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a very good fa�ade of his true self, the play extempore is giving Hal the freedom to reveal his true nature to only the audience. In Act One, Scene Two Hal promised to the audience that he would change his wicked ways and seek redeem his honour when the time is right. I know you all, and will awhile uphold The unyoked humour of your idleness: Yet herein will I imitate the sun, Who doth permit the base contagious clouds To smother up his beauty from the world, These lines from Hal's soliloquy suggest that Hal does understand that the
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He becomes unreasonable and verbally bullies Juliet "Hang thee young baggage, disobedient wretch!... My fingers itch. Wife, we scarce thought us blessed That god had sent us but this only child; But now I see this one is too much, And that we have a curse in having her. Out on her, hilding" Capulet becomes abusive and embarrassed at Juliet because she is refusing to agree with him. However it is not just that she's arguing with him; in Act1 Scene5 when Tybalt spots Romeo at the Capulet party he goes straight to Capulet and tells him he's going to have a fight with Romeo.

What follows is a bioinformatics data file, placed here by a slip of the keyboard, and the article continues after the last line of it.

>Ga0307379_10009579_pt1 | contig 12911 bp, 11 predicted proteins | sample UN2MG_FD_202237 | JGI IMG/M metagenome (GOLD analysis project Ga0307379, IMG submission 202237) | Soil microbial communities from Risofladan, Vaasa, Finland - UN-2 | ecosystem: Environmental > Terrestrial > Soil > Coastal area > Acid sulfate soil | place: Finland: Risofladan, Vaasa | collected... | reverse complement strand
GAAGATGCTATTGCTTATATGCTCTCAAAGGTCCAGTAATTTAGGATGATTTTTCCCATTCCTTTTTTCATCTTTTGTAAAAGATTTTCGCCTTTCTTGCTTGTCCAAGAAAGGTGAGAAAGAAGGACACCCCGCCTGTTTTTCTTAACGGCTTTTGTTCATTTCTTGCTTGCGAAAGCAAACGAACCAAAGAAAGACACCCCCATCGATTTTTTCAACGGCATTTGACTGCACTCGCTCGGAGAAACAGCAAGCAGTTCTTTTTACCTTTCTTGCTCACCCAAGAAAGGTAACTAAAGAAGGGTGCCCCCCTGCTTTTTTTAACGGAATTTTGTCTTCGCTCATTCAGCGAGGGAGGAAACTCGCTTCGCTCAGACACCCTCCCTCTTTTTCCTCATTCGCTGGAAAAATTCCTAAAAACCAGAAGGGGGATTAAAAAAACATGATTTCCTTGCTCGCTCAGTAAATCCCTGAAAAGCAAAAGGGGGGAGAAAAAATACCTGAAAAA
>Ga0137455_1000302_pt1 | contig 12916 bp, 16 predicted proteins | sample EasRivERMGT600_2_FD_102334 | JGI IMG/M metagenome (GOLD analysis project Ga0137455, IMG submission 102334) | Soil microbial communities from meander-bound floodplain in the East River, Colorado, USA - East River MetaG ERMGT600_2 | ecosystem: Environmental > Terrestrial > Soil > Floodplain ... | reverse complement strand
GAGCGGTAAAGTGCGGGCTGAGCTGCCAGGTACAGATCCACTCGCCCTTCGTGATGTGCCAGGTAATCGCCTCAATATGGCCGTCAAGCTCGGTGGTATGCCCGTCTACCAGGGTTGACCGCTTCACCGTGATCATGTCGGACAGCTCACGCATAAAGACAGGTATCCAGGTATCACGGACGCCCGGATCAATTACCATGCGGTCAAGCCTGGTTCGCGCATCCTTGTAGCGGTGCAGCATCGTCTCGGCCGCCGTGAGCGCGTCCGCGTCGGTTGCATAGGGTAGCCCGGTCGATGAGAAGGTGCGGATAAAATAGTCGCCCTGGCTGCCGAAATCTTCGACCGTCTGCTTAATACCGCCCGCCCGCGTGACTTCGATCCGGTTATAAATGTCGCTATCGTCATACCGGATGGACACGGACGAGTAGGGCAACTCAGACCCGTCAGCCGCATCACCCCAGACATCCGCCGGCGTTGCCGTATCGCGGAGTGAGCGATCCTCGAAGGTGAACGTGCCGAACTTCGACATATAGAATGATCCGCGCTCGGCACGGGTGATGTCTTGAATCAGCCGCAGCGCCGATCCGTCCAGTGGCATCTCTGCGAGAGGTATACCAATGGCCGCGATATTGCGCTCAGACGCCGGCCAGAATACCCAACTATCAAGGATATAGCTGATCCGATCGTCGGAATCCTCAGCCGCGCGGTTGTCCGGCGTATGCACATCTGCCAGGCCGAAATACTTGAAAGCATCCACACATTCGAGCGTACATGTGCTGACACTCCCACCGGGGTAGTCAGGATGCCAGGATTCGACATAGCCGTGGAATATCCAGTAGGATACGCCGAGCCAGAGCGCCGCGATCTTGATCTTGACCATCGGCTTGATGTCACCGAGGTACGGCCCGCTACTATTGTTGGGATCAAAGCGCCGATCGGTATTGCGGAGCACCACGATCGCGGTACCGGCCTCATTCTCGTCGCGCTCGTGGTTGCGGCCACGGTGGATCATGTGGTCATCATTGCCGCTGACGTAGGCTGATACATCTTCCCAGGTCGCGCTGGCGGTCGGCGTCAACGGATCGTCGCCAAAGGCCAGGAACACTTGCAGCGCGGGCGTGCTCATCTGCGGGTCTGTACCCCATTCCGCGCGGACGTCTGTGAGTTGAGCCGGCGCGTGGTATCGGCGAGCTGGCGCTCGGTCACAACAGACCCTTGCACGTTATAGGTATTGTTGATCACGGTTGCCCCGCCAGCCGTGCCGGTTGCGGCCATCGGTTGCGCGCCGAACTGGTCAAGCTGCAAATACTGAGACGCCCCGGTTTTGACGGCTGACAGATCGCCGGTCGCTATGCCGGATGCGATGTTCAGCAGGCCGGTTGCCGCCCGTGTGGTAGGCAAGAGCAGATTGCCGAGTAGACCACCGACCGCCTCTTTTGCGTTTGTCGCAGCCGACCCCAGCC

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The use of a metaphor shows us that courtly love is not direct, but subtle and implied. The language used in Touchstone's remark is also very formal and embellished, giving us an idea of what a courtly lover's idea of a romantic ideal is. Audrey's replies to Touchstone's courtly and witty remarks reveal the nature of pastoral love, "I do not know what 'poetical' is. Is it honest in deed and word?" Audrey replies to Touchstone's remark of how he wishes her to be poetical in a direct and genuine way.
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As a professional jester, people usually imagine them as very na�ve and stupid, but in a contrast to Orlando from a noble family, he acts more mature and is more realistic. By using big difference in status, Shakespeare shows that the way of thinking is actually not affected by the status and job of that person. Different from Orlando, Silvius pursues Phoebe day and night, and begs that she would accept him, while Orlando is just expressing his love without even the courage to go see Rosalind face to face. But the love between Silvius and Phoebe is one sided.
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For Oliver and Duke Frederick, there is an almost impossible change for the better as Duke Frederick 'is converted both from enterprise and from the world.' Furthermore the previously non-existent bond of brotherly love is created between Orlando and Oliver which in turn leads to Oliver's 'conversion.' In Rosalind's case, the Forest provides a source of unimaginable freedom to express herself without the barriers of court conventions (though this may be the result of the disguise alone).